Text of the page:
24 October 2016

BUSINESS - Psychometric Testing Takes a Step Forward with Emergenetics Profile

The field of psychometric assessment has grown significantly in the last few years.

According to a 2014 CEB report, the frequency of psychometric testing as part of the interview process grew to 62% in 2014, and the trend makes sense for employers.

There are significant benefits to personality screening in the interview process, because it can help find the right person for the job and prevent expensive and frustratingly preventable staff turnover.

These benefits are primarily for the employer, but there are also benefits for the employee.

Psychometric assessments can help mitigate the biases that every interviewer brings to the table, and can give employees who may not interview well a better chance of being seen for the other skills they may have to offer.

For other employees, such as individuals with dyslexia, psychometric tests can be a significant barrier and workplace accommodations are necessary to prevent discrimination.

A quick google search turns up page upon page of advice to prospective employees about how to “pass” psychometric assessments.

Employee fears of being deemed a “bad fit” or having the “wrong” personality are overwhelming, and it is true that many tests fail to get at the fundamental personality of the applicant and instead test knowledge – which can be acquired and doesn’t indicate a person’s fit within an organization.

Emergenetics is a “people solutions company” that offers a more holistic profile, encompassing not only thinking attributes such as a candidate’s tendency towards analytical, structural, conceptual or social thought, but also behavioural attributes such as flexibility, assertiveness, and expressiveness.

By bringing a multifaceted focus to the assessment, Emergenetics hopes to avoid the pitfalls of other tests and offer something that is less “pass/fail” and more informative.

They want to provide a way to help teams work together more effectively, and provide individuals with insight into how they can adapt to new situations and engage with coworkers and customers in ways that are productive and take advantage of each other’s strengths, rather than stumbling over points of friction or differences in thinking style or temperament.

A significant benefit of the Emergenetics assessment over other available assessments is that the “norm” against which test takers are measured is updated every two years. This is in keeping with Emergenetics International’s commitment to brain research.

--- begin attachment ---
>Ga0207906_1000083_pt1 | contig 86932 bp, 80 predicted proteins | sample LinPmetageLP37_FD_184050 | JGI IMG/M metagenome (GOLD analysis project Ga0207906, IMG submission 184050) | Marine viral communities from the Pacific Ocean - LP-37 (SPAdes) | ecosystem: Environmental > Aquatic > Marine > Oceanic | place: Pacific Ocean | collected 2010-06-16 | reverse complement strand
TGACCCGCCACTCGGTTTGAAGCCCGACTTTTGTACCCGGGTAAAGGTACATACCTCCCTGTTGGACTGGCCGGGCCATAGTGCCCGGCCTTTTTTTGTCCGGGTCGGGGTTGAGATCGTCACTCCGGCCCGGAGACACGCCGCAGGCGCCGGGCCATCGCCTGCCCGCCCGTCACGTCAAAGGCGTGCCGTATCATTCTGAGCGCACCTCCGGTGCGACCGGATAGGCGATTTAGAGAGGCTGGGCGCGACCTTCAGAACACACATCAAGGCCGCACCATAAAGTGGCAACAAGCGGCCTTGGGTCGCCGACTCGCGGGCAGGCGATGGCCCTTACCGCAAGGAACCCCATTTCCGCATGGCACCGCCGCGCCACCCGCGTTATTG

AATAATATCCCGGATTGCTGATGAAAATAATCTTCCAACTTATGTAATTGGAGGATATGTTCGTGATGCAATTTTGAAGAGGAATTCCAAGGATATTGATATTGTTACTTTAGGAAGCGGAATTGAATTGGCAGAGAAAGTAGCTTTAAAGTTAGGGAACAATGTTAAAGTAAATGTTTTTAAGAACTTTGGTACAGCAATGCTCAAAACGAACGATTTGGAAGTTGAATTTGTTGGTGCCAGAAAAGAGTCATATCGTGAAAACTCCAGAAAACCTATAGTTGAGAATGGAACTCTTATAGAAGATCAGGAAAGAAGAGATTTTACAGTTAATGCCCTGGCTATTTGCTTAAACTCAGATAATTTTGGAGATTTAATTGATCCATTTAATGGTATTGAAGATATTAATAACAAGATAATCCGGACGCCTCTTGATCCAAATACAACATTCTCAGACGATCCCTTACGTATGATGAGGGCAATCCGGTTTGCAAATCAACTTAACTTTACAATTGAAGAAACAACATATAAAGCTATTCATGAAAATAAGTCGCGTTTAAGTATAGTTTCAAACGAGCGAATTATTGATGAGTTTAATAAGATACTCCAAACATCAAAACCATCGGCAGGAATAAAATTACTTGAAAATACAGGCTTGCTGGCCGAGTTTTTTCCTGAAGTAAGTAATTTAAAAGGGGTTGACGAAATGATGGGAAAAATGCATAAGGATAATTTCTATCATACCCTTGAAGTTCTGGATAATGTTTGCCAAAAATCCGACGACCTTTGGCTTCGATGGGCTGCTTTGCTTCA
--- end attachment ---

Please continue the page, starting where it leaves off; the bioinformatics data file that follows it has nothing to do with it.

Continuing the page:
In a social climate that is undergoing significant and rapid change, knowing that your assessment will account for changing gender norms and preferences is critical. Every test includes bias, and updating the norms every two years helps mitigate these biases.

Psychometric assessments work best as a process, rather than a one-time event.

This is another area where Emergenetics excels, through their app and their Meeting of the Minds workshops. However, it is up to the organization and the individual to access these resources.

Similar resources exist for other personality assessments, such as the well-known Myers-Briggs or the Hogan Assessment, but these resources are only as good as the people who access them.

What Emergenetics offers is a step forward for assessment science, and a more holistic view of individual employees and team dynamics.

Emergenetics Canada has offices in Toronto (905-636-0797), Vancouver (604-992-0261), and Calgary (403-226-0878), and associates across the country. You can also reach them by emailing connect@emergeneticscanada.com.

By Tiffany Sostar
Tiffany is a writer, editor, academic, and animal lover who came late to her appreciation of pets. At 18, a rescue pup named Tasha saved her from a depression and she hasn't looked back. She has worked as the canine behaviour program coordinator for the Calgary Humane Society, and was a dog trainer specializing in working with fearful and reactive dogs for many years. She doesn't have any pets right now, but makes up for it by giving her petsitting clients (and any dogs she comes across on her frequent coffee shop adventures) extra snuggles.

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